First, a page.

Does Massachusetts Senator Elizabeth Warren really have Native American blood running through her veins?
It's scientifically impossible to know for sure, according to a collection of leading geneticists, industry experts, research scientists with expertise in indigenous genetics and Native American leaders who spoke with ABC News.
The process of tracing one's ancestry is still evolving, geneticists told ABC News, and efforts to establish genetic affiliation with an indigenous group like Native Americans are at best thorny and uncertain, and, in the extreme, offensive.
Veteran NY news editor Mark Mooney wrote his own heartbreaking obituary before dying of cancer at 66
Mark Mooney, a veteran New York reporter, editor and author whose cool head, easy charm and love of the craft made him a revered mentor in numerous newsrooms, died at 66 of cancer.
Mooney wrote his own obituary, “My last byline,” which was published by his wife on the day of his death.
Mooney’s news career stretched from the age of typewriter ribbons to Twitter, and he worked for a variety of outlets, including the United Press International wire service, The New York Post, the New York Daily News, ABC News and CNNMoney.
Think your new wireless Apple Airpod ear buds are pretty special, don't you?
The U.S. Department of Defense is working with a Silicon Valley startup to fine-tune a crystal-clear, two-way radio so small it clips to your tooth.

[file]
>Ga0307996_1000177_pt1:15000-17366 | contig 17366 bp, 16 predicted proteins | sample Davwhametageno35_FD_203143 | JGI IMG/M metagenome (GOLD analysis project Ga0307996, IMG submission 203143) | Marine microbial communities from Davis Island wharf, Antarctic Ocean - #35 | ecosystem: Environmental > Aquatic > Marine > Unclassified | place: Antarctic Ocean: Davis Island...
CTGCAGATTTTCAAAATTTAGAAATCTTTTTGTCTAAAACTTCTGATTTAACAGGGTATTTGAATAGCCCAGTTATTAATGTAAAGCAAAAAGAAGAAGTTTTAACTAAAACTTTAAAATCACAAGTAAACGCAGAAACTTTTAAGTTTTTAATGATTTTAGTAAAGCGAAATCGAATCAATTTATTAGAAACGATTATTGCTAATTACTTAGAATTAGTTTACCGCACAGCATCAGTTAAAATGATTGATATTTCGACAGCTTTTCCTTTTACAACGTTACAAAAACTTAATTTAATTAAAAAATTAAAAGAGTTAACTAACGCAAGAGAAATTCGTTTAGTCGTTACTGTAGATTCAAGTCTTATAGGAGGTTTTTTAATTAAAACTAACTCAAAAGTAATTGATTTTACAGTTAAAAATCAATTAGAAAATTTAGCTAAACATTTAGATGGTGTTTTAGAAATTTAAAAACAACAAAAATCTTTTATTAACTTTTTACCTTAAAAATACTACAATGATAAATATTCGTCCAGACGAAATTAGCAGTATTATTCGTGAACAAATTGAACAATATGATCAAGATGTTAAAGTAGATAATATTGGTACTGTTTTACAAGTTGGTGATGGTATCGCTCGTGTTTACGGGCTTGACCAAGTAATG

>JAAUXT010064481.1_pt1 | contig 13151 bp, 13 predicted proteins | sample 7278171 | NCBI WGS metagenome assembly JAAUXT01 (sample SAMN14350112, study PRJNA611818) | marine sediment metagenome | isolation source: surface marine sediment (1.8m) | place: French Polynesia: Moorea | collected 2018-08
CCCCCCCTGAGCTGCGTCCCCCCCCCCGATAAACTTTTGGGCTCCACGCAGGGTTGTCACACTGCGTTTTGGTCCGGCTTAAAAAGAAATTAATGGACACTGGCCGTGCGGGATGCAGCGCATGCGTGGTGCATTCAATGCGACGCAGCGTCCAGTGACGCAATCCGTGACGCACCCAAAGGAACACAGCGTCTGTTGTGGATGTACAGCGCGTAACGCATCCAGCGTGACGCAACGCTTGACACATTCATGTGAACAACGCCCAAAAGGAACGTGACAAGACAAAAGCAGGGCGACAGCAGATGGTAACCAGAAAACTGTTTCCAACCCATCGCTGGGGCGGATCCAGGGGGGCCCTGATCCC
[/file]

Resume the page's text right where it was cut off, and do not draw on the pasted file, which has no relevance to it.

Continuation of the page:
The device, nicknamed the "molar mic," is designed to transmit an encrypted, wireless signal clear enough to whisper in a hurricane and hear back with equal clarity -- all inside your head, with no earpiece.
In a harrowing survival story emerging from Hurricane Harvey’s assault on southeast Texas, a pair of journalists documenting a seemingly routine civilian boat rescue survived near-electrocution and blunt force trauma, and clung to tree branches for 18 hours through hallucinations and relentless rainstorms before being rescued by chance late Tuesday morning.
Employing a vicious defense strategy that sought to exploit race, gender, age and social activism, Cosby’s defense team went low early and kept on going -- launching stunning, mostly unfounded broadsides against the judge, the prosecutor, the witnesses and the jurors -– and openly mocked the widely accepted scholarship of a renowned expert on sexual assault.
In the roughest day yet for Bill Cosby’s defense team, a so-called toxicology expert acknowledged on the stand on Thursday that he had Googled data for his expert report, that his sole active license was a driver’s license and that one of the scholarly publications he listed on his curriculum vitae was in fact a letter to the editor.
In a crucial pre-trial ruling that could help determine the fate of comedian Bill Cosby, a Pennsylvania judge ruled Thursday that he will allow five additional accusers to testify about allegedly being drugged and sexually assaulted by Cosby over the years.